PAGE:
The global sporting calendar’s biggest event is almost upon us – and with the scope and scale of the World Cup’s audience, it’s no surprise brands are aligning themselves with the competition in every way they can. With kick-off just days away on June 14th, we explore how creative, engaging World Cup content is connecting with consumers on all four corners of the globe – and discover how every business can achieve similarly powerful results with audio branding.
The global reach of the World Cup cannot be overestimated. According to figures from FIFA and Kantar Media, the final of the 2014 competition in Brazil reached a global in-home television audience of 3.2 billion – beaming straight to viewers in key international markets including the United States, Germany and the UK. This year, this figure is predicted to rise to 3.4 billion. And this audience isn’t merely present – they’re primed to engage. Data technology company GlobalWebIndex surveyed more than 34,000 World Cup fans on this topic, with 54% claiming to be brand conscious, and 63% stating they were loyal to brands once they’d engaged with them. Therefore, it’s clear that this is a valuable consumer base for companies to tap into.
The World Cup audience is ripe for engagement, but when it reaches across the globe, companies need to ensure their marketing reflects this in order to really strike a chord. Already this year, many brands have delivered diverse campaigns that illustrate their ability to connect with international consumers – in particular, Budweiser. Titled ‘Light up the Fifa World Cup’, the ads show Budweiser drones delivering the brand’s tie-in red light cups (complete with microphone to activate LEDS when nearby drinkers are cheering or clapping) to viewers in locations as far flung as Rio De Janiero, Laos, Shanghai and of course Russia, illustrating how the beverage will bring football fans together all over the world. Launching in more than 50 countries, this is the biggest global campaign the brand has ever attempted – designed to capitalise on what VP Brian Perkins describes as ‘the most watched event in the history of the human race.” Visa and PowerAde have also followed suit, with the former employing Zlatan Ibrahimovic as an internationally renowned brand ambassador, and the latter creating a 30-second Spanish-speaking spot exclusively to feature on Telemundo – the Spanish language partner for the Fifa coverage. As well as speaking to an international audience and reflecting the global nature of the event, these campaigns strengthen brand identity by showcasing its status as world-renowned company, making this content effective on several levels.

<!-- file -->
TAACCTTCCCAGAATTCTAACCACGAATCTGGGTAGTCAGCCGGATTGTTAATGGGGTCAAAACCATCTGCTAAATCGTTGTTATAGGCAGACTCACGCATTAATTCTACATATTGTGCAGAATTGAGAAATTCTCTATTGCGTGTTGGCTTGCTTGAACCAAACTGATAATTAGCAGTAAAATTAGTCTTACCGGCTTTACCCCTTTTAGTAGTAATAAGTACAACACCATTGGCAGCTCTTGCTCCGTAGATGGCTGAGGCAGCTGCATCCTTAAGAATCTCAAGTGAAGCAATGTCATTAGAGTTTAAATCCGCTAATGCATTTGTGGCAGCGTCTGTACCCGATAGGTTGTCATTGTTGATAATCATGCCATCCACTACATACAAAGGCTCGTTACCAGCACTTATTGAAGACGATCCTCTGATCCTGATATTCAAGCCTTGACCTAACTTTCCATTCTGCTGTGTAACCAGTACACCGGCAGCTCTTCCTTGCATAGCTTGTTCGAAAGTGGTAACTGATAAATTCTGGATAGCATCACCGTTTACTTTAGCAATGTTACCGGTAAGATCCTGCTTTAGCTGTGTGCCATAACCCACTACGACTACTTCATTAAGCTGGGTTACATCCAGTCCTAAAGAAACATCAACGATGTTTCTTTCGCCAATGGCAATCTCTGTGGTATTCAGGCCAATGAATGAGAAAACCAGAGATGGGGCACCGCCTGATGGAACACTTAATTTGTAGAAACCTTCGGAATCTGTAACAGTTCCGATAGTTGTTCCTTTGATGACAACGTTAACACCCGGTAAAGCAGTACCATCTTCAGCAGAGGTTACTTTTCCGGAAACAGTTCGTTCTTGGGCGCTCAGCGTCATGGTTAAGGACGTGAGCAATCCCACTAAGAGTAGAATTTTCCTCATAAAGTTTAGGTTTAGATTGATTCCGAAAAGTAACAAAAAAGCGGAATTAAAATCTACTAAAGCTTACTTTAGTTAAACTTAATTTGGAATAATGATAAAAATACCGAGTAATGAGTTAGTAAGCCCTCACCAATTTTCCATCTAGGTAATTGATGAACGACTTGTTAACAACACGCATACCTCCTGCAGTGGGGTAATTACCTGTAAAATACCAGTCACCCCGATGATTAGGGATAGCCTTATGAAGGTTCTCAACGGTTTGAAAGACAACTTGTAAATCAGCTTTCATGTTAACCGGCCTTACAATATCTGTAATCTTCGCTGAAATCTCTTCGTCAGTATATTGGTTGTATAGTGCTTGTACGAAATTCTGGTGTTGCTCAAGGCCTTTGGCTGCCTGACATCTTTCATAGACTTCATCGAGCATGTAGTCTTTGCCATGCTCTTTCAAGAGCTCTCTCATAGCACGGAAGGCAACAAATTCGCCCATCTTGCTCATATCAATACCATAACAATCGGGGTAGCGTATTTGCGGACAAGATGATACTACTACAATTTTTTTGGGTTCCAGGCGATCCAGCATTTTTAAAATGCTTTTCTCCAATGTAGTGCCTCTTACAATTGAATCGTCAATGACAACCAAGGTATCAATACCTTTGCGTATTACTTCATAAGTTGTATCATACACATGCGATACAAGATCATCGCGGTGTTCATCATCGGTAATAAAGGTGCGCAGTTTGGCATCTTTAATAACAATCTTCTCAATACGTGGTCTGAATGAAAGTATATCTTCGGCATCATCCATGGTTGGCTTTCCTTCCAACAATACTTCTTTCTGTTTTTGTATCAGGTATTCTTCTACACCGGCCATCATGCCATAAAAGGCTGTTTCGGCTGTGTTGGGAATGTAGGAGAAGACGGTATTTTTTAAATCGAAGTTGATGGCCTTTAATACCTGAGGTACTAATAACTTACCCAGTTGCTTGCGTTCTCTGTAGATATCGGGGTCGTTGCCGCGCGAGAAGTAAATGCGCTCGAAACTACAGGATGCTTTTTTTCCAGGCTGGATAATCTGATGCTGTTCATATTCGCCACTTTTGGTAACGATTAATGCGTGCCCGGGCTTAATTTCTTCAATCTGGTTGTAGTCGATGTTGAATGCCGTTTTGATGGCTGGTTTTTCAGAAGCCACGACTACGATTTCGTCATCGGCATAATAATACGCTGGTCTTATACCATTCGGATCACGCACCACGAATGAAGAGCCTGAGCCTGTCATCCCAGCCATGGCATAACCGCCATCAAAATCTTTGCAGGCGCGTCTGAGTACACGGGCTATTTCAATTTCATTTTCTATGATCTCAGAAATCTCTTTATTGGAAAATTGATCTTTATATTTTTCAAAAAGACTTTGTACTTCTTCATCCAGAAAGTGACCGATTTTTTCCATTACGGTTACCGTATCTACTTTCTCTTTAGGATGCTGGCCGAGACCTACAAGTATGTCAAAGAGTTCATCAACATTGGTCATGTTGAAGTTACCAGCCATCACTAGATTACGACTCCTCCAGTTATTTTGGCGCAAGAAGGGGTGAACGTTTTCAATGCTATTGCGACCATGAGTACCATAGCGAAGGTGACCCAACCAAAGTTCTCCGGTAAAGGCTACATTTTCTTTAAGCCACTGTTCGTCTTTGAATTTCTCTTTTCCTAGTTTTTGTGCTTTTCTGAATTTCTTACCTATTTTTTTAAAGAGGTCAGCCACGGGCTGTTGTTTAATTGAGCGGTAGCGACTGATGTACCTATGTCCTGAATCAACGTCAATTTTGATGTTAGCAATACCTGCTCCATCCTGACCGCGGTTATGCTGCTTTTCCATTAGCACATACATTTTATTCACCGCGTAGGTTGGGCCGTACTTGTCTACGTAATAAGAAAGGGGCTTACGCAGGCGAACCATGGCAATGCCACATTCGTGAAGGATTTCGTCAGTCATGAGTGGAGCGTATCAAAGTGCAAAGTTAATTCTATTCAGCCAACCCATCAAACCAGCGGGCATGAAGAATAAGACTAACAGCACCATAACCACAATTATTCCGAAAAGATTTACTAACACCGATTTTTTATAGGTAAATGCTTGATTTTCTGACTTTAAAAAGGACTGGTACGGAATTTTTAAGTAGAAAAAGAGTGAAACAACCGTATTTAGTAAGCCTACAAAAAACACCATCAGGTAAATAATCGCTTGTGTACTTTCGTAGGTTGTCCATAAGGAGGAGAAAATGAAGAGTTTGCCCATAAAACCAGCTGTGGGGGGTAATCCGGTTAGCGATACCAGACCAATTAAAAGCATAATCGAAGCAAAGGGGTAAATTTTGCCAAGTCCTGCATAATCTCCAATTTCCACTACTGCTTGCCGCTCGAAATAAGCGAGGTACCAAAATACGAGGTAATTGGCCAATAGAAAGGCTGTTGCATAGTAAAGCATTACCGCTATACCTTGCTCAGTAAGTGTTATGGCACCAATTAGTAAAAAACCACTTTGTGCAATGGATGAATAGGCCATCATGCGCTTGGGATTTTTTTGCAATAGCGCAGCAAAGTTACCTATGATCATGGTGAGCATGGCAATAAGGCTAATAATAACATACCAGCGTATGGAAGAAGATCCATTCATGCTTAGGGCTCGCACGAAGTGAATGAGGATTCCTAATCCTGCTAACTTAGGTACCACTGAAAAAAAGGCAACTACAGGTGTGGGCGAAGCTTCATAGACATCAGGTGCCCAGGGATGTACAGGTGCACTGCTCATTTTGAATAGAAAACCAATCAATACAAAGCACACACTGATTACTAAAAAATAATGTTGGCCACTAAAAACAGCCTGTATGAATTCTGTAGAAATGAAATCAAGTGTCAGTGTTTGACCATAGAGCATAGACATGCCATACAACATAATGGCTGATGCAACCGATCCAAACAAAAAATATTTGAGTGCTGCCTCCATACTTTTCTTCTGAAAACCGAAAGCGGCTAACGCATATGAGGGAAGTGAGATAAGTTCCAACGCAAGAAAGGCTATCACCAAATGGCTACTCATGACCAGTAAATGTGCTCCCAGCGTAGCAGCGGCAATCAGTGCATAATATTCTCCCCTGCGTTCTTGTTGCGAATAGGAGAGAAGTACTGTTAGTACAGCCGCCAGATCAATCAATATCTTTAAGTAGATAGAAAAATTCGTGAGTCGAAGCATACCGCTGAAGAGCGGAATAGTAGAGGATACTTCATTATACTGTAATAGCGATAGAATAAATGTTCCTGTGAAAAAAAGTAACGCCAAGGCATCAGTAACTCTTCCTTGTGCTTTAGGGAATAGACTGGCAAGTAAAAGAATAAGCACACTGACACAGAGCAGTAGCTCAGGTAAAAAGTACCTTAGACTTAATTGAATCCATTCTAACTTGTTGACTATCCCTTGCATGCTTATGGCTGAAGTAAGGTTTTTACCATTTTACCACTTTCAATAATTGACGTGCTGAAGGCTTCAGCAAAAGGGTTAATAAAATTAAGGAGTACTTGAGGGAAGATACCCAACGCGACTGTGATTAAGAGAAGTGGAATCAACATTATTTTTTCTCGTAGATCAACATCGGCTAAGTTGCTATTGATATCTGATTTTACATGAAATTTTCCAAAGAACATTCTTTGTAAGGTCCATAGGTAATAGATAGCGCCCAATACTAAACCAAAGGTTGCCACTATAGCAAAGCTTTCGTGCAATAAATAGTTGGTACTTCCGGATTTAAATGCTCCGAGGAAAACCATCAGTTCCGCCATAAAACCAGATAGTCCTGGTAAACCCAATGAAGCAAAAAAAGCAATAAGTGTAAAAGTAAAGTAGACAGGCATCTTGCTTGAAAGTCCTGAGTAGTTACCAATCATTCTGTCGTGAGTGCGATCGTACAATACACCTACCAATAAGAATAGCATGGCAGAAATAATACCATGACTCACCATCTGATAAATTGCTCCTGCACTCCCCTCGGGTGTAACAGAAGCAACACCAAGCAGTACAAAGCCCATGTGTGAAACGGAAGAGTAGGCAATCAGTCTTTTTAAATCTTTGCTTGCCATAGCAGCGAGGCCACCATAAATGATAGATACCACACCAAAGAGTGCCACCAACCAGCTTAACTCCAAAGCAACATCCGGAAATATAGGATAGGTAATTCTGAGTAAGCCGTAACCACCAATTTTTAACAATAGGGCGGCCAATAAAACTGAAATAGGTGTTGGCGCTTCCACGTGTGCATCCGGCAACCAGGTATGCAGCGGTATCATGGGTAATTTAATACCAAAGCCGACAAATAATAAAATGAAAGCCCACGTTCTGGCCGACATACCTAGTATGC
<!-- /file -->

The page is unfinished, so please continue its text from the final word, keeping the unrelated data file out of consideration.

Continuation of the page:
While these globally focused campaigns do offer creative content, several brands have gone one step further to develop ads that really stand out – in particular, Fox. Faced with the challenge to get US viewers hyped about a low-key sport and a competition their country hasn’t actually qualified for, the broadcaster pulled out the stops to create a high octane campaign designed to enthuse – packing the ad with cameos from the likes of Deadpool and David Beckham; along with rousing lines such as ‘this is a four week fist fight for the undisputed, pound for pound heavyweight champions.’ And renowned for their ‘original’ name, Adidas couldn’t be outdone – so enlisted 56 A-list names including Pharrell Williams and Jose Mourinho to create a short film that combines music, sport and style in the most dynamic way. These two ads illustrate exactly how true creativity can elevate a brand above the rest, and are sure to inspire fans and fellow businesses alike.
Clearly, it’s easy for brands of Adidas and Budweiser’s stature to develop globally creative campaigns – but no matter how large, every business can tap into the engagement and content opportunities of the World Cup by making effective use of audio branding. Combining copy, voice and music, this unique format presents three distinct opportunities to showcase company identity in an inventive way, and flex their creative muscles. On a global level, the musical element of a production is particularly powerful, as a composition transcends culture and language barriers to showcase identity in a universally emotive and understandable way. And the adaptability of audio branding also creates opportunities for campaign-based marketing, as it can be easily kept up to date to introduce content for events like the World Cup. This increases engagement by capitalising on a topic that’s hot on everyone’s lips. Combine this with the appeal of music, voice and script, and you have a medium that can’t fail to capture the consumer.
Brands that develop the most powerful, engaging content are set to be the champions of this World Cup – and making effective use of audio branding is one sure fire way for businesses to lift the trophy.